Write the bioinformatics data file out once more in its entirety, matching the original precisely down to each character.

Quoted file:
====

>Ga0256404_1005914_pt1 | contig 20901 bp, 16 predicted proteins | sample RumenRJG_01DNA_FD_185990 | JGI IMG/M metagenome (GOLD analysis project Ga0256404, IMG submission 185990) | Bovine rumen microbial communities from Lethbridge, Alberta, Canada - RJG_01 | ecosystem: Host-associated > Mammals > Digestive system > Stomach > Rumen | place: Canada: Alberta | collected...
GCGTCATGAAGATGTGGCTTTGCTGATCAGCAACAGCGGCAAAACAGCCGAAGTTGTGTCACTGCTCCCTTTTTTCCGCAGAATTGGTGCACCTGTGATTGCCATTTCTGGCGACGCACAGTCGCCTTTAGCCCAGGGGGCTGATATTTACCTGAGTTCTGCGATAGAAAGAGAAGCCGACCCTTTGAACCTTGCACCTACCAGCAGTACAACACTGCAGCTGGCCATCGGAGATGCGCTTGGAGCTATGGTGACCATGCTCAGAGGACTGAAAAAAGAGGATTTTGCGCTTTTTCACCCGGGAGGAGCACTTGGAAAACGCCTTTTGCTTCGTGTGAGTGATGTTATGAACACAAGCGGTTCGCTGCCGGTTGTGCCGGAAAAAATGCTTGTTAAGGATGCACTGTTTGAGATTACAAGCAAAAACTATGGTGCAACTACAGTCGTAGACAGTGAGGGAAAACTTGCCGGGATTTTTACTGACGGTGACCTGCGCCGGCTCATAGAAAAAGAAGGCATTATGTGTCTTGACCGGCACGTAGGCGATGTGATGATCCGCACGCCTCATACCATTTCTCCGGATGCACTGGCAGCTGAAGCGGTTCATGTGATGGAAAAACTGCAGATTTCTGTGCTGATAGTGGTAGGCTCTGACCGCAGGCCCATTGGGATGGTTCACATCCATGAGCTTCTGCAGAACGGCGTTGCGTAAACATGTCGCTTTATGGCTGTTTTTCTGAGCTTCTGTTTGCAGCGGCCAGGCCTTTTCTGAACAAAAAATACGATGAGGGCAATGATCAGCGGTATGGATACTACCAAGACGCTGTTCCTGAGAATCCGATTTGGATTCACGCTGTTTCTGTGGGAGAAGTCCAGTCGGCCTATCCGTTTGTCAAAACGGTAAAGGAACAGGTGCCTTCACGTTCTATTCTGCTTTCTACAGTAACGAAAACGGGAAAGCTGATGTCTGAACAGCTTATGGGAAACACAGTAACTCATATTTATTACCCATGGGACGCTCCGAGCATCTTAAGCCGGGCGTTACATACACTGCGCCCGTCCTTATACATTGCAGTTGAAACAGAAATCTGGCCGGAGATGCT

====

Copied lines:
>Ga0256404_1005914_pt1 | contig 20901 bp, 16 predicted proteins | sample RumenRJG_01DNA_FD_185990 | JGI IMG/M metagenome (GOLD analysis project Ga0256404, IMG submission 185990) | Bovine rumen microbial communities from Lethbridge, Alberta, Canada - RJG_01 | ecosystem: Host-associated > Mammals > Digestive system > Stomach > Rumen | place: Canada: Alberta | collected...
GCGTCATGAAGATGTGGCTTTGCTGATCAGCAACAGCGGCAAAACAGCCGAAGTTGTGTCACTGCTCCCTTTTTTCCGCAGAATTGGTGCACCTGTGATTGCCATTTCTGGCGACGCACAGTCGCCTTTAGCCCAGGGGGCTGATATTTACCTGAGTTCTGCGATAGAAAGAGAAGCCGACCCTTTGAACCTTGCACCTACCAGCAGTACAACACTGCAGCTGGCCATCGGAGATGCGCTTGGAGCTATGGTGACCATGCTCAGAGGACTGAAAAAAGAGGATTTTGCGCTTTTTCACCCGGGAGGAGCACTTGGAAAACGCCTTTTGCTTCGTGTGAGTGATGTTATGAACACAAGCGGTTCGCTGCCGGTTGTGCCGGAAAAAATGCTTGTTAAGGATGCACTGTTTGAGATTACAAGCAAAAACTATGGTGCAACTACAGTCGTAGACAGTGAGGGAAAACTTGCCGGGATTTTTACTGACGGTGACCTGCGCCGGCTCATAGAAAAAGAAGGCATTATGTGTCTTGACCGGCACGTAGGCGATGTGATGATCCGCACGCCTCATACCATTTCTCCGGATGCACTGGCAGCTGAAGCGGTTCATGTGATGGAAAAACTGCAGATTTCTGTGCTGATAGTGGTAGGCTCTGACCGCAGGCCCATTGGGATGGTTCACATCCATGAGCTTCTGCAGAACGGCGTTGCGTAAACATGTCGCTTTATGGCTGTTTTTCTGAGCTTCTGTTTGCAGCGGCCAGGCCTTTTCTGAACAAAAAATACGATGAGGGCAATGATCAGCGGTATGGATACTACCAAGACGCTGTTCCTGAGAATCCGATTTGGATTCACGCTGTTTCTGTGGGAGAAGTCCAGTCGGCCTATCCGTTTGTCAAAACGGTAAAGGAACAGGTGCCTTCACGTTCTATTCTGCTTTCTACAGTAACGAAAACGGGAAAGCTGATGTCTGAACAGCTTATGGGAAACACAGTAACTCATATTTATTACCCATGGGACGCTCCGAGCATCTTAAGCCGGGCGTTACATACACTGCGCCCGTCCTTATACATTGCAGTTGAAACAGAAATCTGGCCGGAGATGCT